Pingpong players face a tough week after China bans pingpongs
LOS ANGELES — Pingpongs, pong tables and a host of other sports equipment have been banned in the Chinese city of Chengdu after authorities there banned the game as a form of religious indoctrination.
The ban, which came into effect Sunday, is the latest effort by Beijing to control a game that has flourished in the coastal city since the 1950s.
Chengdu has a population of more than 50 million people, including more than 15 million people from overseas.
The city has a reputation for its large number of pingpings, and many foreign visitors have complained about the foul smell.
Authorities banned pingpons from being played at the airport in March, and the ban was lifted in July.
However, officials said they will continue to ban the game, including its equipment, for the rest of the year, the Times reported.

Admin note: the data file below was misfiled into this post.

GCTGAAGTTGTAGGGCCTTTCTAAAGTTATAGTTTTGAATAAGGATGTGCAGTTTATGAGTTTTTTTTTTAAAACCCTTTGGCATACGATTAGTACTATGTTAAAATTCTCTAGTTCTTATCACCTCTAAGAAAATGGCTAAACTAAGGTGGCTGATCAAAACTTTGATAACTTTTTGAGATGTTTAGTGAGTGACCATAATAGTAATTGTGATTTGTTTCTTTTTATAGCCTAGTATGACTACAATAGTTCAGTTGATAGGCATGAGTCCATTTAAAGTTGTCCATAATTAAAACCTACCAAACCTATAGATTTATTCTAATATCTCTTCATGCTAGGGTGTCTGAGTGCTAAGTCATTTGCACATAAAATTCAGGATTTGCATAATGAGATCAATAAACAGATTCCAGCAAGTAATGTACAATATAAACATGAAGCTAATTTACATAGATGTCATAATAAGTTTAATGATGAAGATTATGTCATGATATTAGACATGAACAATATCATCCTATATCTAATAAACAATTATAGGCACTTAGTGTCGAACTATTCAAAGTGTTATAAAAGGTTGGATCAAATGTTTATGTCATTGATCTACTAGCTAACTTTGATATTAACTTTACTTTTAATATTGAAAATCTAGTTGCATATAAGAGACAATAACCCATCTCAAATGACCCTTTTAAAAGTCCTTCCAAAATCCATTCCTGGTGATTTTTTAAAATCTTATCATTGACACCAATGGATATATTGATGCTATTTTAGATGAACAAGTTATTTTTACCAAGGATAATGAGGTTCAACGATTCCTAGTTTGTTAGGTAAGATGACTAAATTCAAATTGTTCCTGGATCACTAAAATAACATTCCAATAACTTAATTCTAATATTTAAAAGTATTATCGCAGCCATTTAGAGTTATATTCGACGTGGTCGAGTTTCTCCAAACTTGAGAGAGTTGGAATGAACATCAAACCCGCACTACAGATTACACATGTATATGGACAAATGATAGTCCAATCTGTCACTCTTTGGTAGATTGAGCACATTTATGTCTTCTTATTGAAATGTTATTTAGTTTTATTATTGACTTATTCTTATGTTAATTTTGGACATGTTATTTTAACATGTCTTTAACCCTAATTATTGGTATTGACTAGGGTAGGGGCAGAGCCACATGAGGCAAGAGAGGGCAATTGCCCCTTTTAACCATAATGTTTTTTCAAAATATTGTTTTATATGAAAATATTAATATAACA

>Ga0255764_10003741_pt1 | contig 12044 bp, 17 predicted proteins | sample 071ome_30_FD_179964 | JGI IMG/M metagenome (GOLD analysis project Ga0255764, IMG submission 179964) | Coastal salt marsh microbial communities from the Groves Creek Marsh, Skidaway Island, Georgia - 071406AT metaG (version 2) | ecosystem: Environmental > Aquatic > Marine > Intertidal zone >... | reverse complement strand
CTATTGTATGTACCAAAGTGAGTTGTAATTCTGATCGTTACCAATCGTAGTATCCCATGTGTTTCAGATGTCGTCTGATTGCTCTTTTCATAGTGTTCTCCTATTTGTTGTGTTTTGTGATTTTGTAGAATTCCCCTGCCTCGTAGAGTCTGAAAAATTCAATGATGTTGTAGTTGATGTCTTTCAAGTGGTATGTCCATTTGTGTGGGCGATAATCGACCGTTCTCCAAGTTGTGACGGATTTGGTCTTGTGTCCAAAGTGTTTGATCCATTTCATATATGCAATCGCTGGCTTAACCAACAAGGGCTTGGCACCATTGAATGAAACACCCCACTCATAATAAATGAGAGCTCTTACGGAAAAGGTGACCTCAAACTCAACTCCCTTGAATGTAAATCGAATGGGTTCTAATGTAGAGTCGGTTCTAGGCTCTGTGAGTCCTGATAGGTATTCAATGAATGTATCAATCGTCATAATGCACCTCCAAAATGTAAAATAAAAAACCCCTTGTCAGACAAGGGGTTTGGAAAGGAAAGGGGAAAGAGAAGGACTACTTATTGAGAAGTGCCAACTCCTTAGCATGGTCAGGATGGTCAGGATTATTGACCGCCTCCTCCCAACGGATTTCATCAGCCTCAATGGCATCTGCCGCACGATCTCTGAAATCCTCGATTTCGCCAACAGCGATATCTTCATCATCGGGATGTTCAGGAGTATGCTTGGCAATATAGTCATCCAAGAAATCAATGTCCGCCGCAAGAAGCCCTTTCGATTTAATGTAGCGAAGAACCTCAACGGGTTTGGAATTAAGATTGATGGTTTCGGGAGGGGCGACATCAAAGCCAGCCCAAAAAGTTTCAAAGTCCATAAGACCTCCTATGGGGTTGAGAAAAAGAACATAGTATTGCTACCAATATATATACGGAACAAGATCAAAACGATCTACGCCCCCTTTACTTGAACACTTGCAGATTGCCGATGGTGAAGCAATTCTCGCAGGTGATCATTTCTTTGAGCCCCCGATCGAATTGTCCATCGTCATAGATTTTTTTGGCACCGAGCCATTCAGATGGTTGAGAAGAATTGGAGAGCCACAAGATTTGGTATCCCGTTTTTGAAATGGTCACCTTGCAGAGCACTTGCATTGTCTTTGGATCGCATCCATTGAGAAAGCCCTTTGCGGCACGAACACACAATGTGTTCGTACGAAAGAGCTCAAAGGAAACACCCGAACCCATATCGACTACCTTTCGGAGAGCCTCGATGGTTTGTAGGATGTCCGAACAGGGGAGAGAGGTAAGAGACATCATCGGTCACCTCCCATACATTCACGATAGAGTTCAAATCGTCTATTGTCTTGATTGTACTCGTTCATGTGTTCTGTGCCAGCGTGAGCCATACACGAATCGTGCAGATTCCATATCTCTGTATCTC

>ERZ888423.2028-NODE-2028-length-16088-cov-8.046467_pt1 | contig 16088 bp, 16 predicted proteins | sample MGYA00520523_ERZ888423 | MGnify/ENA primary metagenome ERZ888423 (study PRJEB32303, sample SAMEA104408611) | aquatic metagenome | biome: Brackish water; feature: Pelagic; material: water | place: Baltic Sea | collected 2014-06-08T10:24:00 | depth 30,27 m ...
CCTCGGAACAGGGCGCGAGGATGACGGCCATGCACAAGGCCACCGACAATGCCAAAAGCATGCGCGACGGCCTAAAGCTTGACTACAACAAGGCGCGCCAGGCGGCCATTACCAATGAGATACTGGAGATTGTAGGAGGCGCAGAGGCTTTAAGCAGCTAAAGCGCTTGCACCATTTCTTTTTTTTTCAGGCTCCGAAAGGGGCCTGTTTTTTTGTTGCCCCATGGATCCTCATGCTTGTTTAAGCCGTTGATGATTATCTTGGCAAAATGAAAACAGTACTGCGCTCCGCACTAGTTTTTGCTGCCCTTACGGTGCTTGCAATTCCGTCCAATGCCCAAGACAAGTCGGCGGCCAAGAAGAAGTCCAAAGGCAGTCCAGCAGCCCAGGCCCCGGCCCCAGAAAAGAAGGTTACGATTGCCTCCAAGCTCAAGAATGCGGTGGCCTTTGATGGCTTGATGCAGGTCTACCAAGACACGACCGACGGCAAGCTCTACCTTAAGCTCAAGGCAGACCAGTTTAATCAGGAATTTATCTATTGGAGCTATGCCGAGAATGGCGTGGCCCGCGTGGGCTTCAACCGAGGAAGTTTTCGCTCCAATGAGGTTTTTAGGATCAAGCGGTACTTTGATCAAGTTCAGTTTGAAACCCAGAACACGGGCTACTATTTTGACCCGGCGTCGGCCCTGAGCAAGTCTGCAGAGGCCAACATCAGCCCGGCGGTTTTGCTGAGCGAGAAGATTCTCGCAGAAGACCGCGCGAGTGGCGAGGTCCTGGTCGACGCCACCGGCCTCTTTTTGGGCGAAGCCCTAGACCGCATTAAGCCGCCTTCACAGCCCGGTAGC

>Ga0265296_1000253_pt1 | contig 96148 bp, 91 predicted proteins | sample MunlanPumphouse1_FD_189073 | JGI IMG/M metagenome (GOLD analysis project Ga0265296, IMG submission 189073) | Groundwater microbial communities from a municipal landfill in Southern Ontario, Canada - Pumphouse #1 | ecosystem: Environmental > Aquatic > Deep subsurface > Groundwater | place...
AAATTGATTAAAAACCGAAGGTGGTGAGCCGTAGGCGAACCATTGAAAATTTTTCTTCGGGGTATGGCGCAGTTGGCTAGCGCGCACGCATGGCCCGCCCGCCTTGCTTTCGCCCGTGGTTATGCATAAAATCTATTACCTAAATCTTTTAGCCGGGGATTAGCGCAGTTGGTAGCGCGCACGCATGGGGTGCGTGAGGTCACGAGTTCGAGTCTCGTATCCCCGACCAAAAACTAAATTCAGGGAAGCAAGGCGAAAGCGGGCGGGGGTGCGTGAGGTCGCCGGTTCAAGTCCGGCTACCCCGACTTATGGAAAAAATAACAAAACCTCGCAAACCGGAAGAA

The ban comes after a string of violent incidents at Chinese beaches in recent years, including one in August that left at least three people dead and more than 100 injured.
Chinese authorities have tried to clamp down on the use of the game by local authorities, including banning it from being used for the traditional Mayan festival of “bola chalmese,” which marks the end of the rainy season.
Last year, authorities also banned players from using the game at the World Cup.
Since the ban on the game came into force last week, Chinese authorities have issued warnings to all foreign visitors to the city to avoid playing pingponds or using the equipment, according to the Times.
Chengdong is a hub of the global business of the entertainment industry.
The area has more than 10 million people and is home to several popular sports, including golf, tennis, basketball and golf.